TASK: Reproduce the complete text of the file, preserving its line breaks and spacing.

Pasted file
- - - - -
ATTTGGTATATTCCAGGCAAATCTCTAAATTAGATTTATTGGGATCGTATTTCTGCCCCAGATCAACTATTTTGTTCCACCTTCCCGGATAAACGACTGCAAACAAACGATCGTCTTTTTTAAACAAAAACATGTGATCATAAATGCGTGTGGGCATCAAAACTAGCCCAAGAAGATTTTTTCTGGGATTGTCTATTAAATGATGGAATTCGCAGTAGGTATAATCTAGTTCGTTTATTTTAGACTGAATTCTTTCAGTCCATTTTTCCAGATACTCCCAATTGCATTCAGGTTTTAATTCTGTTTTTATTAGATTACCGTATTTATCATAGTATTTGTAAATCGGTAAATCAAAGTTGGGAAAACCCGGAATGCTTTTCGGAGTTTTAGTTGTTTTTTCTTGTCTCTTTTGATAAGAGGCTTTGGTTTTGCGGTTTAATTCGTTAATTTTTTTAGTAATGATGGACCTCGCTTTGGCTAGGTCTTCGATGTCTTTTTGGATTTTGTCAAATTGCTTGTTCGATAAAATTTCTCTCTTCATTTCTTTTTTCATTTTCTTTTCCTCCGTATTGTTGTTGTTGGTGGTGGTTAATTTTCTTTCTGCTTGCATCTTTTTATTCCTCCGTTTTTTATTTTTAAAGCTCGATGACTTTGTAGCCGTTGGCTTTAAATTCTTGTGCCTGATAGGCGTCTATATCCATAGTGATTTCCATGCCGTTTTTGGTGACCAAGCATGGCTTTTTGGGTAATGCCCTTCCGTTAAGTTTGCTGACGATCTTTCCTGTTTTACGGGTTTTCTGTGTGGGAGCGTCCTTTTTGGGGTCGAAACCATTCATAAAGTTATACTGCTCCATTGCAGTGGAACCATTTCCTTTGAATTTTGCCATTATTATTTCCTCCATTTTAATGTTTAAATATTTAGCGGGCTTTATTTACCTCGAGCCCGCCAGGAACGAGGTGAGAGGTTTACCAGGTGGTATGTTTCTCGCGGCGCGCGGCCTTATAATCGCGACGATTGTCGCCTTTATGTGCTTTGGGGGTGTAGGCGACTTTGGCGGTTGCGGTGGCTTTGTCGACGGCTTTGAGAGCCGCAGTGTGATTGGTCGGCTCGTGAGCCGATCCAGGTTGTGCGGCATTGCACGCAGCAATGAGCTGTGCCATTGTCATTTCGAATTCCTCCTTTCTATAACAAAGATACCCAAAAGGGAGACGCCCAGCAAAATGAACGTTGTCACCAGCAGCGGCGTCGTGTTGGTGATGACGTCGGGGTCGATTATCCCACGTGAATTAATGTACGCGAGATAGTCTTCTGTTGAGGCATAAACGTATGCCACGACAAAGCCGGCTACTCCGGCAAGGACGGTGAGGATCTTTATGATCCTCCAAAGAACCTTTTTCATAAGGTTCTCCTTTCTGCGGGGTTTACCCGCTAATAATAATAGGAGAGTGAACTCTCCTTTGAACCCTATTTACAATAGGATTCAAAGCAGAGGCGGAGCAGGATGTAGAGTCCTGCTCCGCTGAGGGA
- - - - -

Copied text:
ATTTGGTATATTCCAGGCAAATCTCTAAATTAGATTTATTGGGATCGTATTTCTGCCCCAGATCAACTATTTTGTTCCACCTTCCCGGATAAACGACTGCAAACAAACGATCGTCTTTTTTAAACAAAAACATGTGATCATAAATGCGTGTGGGCATCAAAACTAGCCCAAGAAGATTTTTTCTGGGATTGTCTATTAAATGATGGAATTCGCAGTAGGTATAATCTAGTTCGTTTATTTTAGACTGAATTCTTTCAGTCCATTTTTCCAGATACTCCCAATTGCATTCAGGTTTTAATTCTGTTTTTATTAGATTACCGTATTTATCATAGTATTTGTAAATCGGTAAATCAAAGTTGGGAAAACCCGGAATGCTTTTCGGAGTTTTAGTTGTTTTTTCTTGTCTCTTTTGATAAGAGGCTTTGGTTTTGCGGTTTAATTCGTTAATTTTTTTAGTAATGATGGACCTCGCTTTGGCTAGGTCTTCGATGTCTTTTTGGATTTTGTCAAATTGCTTGTTCGATAAAATTTCTCTCTTCATTTCTTTTTTCATTTTCTTTTCCTCCGTATTGTTGTTGTTGGTGGTGGTTAATTTTCTTTCTGCTTGCATCTTTTTATTCCTCCGTTTTTTATTTTTAAAGCTCGATGACTTTGTAGCCGTTGGCTTTAAATTCTTGTGCCTGATAGGCGTCTATATCCATAGTGATTTCCATGCCGTTTTTGGTGACCAAGCATGGCTTTTTGGGTAATGCCCTTCCGTTAAGTTTGCTGACGATCTTTCCTGTTTTACGGGTTTTCTGTGTGGGAGCGTCCTTTTTGGGGTCGAAACCATTCATAAAGTTATACTGCTCCATTGCAGTGGAACCATTTCCTTTGAATTTTGCCATTATTATTTCCTCCATTTTAATGTTTAAATATTTAGCGGGCTTTATTTACCTCGAGCCCGCCAGGAACGAGGTGAGAGGTTTACCAGGTGGTATGTTTCTCGCGGCGCGCGGCCTTATAATCGCGACGATTGTCGCCTTTATGTGCTTTGGGGGTGTAGGCGACTTTGGCGGTTGCGGTGGCTTTGTCGACGGCTTTGAGAGCCGCAGTGTGATTGGTCGGCTCGTGAGCCGATCCAGGTTGTGCGGCATTGCACGCAGCAATGAGCTGTGCCATTGTCATTTCGAATTCCTCCTTTCTATAACAAAGATACCCAAAAGGGAGACGCCCAGCAAAATGAACGTTGTCACCAGCAGCGGCGTCGTGTTGGTGATGACGTCGGGGTCGATTATCCCACGTGAATTAATGTACGCGAGATAGTCTTCTGTTGAGGCATAAACGTATGCCACGACAAAGCCGGCTACTCCGGCAAGGACGGTGAGGATCTTTATGATCCTCCAAAGAACCTTTTTCATAAGGTTCTCCTTTCTGCGGGGTTTACCCGCTAATAATAATAGGAGAGTGAACTCTCCTTTGAACCCTATTTACAATAGGATTCAAAGCAGAGGCGGAGCAGGATGTAGAGTCCTGCTCCGCTGAGGGA